ATM's biggest problem is River.  Longtime readers know I detest River Song.  They know I think she sucks...everything out of Doctor Who whenever she pops in with her inane "Spoilers" and "Hello, Sweetie".  Her narcissism, her exaggerated sense of brilliance, her coldness, her attempts at wit, her ego with nothing to back it up...

I know now why she is the mirror image of Steven Moffat, but I digress. short her entire existence in all her stories defies understanding.  I have long argued that whenever River appears, she becomes the focus of the story, so much so that everything starts revolving around her (and by consequence, reducing the Doctor to a supporting character on his own show).  In The Angels Take Manhattan, we see this River Complex come again.

WHY is River in this story at all?  Moffat is cheating by starting out with a male voice-over typing out Chapter One: The Dying Detective.  If he had been honest, it would have been River's voice reading us the story.  Moreover, the idea of her writing this story smacks of self-serving aggrandisement.

If she is writing Melody Malone (or if "Melody Malone" is her pseudonym, and a shockingly obvious one at that), then as the author she should know how the story ends.  After all, SHE wrote it.  That being the case, one wonders why her fixation not to give "spoilers" doesn't make the Doctor question how he could "love/be in love", let alone "marry" someone who apparently has no problem seeing her parent die.

Going on further into how River destroyed ATM, when we first see her, she greets Rory with "Hello, Dad," but is never troubled by the fact that her father is being put in great danger.  That's because she is too busy behaving like this alluring femme fatale she believes herself to be to notice anything else.  One might have thought that Moffat or director Nick Hurran might have at one point stopped to say, "this is her father, someone she's met and known, so couldn't you drop the whole 'woman of mystery' act at least for a few moments to appear at least slightly human".  

This wasn't the route they went for.  Instead, Moffat wrote and Hurran directed Kingston to amp the vamp to almost comic proportions, making the proceedings almost a spoof of hard-boiled film noir stories. 

River as a character is never realistic.  She's far too clever.  We've already covered how in previous River-centric stories she could operate the TARDIS better than the Doctor, how she knows more than The Doctor, how the Doctor is wildly in love with her, but now she comes across as far too fearless, keeping up what she imagines to be witty sexually-tinged banter with Grayle and the Doctor, never showing any fear towards Weeping Angels.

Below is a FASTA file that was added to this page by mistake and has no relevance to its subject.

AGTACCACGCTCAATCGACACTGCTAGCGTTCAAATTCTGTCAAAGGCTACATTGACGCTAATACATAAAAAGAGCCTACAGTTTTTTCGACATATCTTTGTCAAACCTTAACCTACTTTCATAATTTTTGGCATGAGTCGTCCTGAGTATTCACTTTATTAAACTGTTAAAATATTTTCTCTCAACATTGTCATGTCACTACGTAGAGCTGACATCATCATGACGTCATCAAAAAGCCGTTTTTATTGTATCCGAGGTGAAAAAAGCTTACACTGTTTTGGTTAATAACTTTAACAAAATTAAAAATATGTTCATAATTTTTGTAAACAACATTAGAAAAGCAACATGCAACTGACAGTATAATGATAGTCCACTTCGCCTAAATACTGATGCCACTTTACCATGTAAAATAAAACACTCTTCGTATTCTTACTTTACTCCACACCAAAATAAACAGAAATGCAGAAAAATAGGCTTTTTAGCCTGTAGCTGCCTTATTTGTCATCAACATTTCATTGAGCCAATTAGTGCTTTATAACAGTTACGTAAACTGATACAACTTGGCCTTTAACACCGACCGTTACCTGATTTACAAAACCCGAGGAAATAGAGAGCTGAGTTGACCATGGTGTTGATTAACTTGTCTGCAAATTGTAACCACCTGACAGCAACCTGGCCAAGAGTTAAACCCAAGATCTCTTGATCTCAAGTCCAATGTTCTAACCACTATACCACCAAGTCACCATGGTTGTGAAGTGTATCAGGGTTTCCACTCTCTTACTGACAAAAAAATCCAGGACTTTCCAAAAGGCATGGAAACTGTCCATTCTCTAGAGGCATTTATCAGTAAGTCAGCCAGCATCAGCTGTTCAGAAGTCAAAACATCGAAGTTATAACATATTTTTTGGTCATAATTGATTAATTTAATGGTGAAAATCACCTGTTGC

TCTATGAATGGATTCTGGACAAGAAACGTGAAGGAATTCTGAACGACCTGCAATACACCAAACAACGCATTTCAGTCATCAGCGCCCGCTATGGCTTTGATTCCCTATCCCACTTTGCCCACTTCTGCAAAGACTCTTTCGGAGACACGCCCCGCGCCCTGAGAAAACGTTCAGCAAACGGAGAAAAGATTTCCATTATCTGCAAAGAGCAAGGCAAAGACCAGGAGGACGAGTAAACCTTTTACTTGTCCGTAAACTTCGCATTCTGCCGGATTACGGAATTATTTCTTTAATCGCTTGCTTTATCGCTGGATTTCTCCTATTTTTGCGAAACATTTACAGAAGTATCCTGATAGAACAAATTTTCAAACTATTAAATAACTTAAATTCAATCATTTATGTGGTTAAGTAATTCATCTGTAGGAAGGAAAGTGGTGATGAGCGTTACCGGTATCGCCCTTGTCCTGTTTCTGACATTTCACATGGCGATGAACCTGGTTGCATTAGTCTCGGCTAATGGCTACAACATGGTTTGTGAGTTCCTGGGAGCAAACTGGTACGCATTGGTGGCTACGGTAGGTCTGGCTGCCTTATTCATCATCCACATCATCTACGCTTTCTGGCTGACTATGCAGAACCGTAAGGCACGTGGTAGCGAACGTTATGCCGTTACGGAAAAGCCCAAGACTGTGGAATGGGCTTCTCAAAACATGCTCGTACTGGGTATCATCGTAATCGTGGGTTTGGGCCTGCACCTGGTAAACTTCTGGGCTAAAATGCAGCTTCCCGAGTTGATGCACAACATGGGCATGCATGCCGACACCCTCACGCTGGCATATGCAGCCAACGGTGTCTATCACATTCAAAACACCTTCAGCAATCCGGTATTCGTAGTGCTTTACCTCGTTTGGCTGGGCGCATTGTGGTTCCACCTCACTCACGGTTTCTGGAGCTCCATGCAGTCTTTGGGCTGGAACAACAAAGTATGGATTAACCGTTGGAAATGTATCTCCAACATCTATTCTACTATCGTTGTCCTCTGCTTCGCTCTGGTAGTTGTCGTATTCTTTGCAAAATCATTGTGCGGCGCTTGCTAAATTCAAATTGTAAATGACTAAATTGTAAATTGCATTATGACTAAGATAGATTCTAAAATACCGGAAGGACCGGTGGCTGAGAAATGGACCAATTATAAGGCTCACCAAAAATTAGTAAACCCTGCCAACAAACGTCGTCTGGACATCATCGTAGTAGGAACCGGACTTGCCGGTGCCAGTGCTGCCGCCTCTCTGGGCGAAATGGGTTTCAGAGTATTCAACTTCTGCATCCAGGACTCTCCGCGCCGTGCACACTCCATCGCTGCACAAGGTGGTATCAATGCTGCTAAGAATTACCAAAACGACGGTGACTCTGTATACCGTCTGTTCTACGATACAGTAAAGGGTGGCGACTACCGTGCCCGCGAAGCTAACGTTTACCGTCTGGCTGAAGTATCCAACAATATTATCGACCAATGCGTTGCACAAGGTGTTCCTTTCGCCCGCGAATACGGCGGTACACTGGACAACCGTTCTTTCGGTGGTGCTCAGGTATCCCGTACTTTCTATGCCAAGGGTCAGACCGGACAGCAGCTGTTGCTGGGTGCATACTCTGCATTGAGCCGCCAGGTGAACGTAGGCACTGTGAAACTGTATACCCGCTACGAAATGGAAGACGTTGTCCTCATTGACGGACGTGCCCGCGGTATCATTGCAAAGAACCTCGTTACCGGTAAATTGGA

It isn't until it takes her wrist that River finally shows genuine fear, which leads one to wonder if her whole appearance prior to that moment was all an act or if she genuinely behaves in this nutty way, strutting around trying to be oh-so-witty.  If Moffat had ever decided to tone down River's perceived perfection, we might have had a character.  As it stands, River is a caricature, and a bad one at that.

It never fails to amaze me how egotistic she is.  At one point she tells Rory that the Doctor couldn't get through the time barrier. “You didn’t come here in the TARDIS. Too many time distortions. It would be like landing a plane in a blizzard. Even I couldn’t do it.”

That one line captures all that's wrong with River Song.  She has just declared (yet again) that she is smarter and better than the title character.  How can one love or care about a character so self-absorbed, so arrogant in her self-proclaimed genius?  But enough about Steven Moffat...

River Song spent so much time being "alluring", being "brilliant", being "the object of desire to all men", that she never learned to be "human".  One looks at all previous Companions, and we see that the best ones (Jo, Sarah Jane, Ace, Rose) were far from perfect.  They weren't subservient to the Doctor, but they still knew they had much to learn.  One can say that Romana started out as highly confident in her intellectual superiority to the Doctor, but over time we saw that she was just merely book-smart, not street-smart, and still needed much to learn.

River Song on the other hand, from the word "go" was presented as this brilliant being who knew more and was sexier than anyone else in past/present/future: Albert Einstein and Marilyn Monroe put together.  However, her rampaging ego always marks her down as what she really is: a poser, a self-absorbed psychopath who has no soul.  How else to explain her apparent lack of interest that her parents were killed in a book she wrote?

I figure we have other things to cover, but one more point about River Song in ATM.  Why was she here?  Answered questions have never been Moffat's strong suit.   How did she come to investigate the goings-on in 1930s New York?  Why throw in the detective if we're just going to move on to River being the storyteller?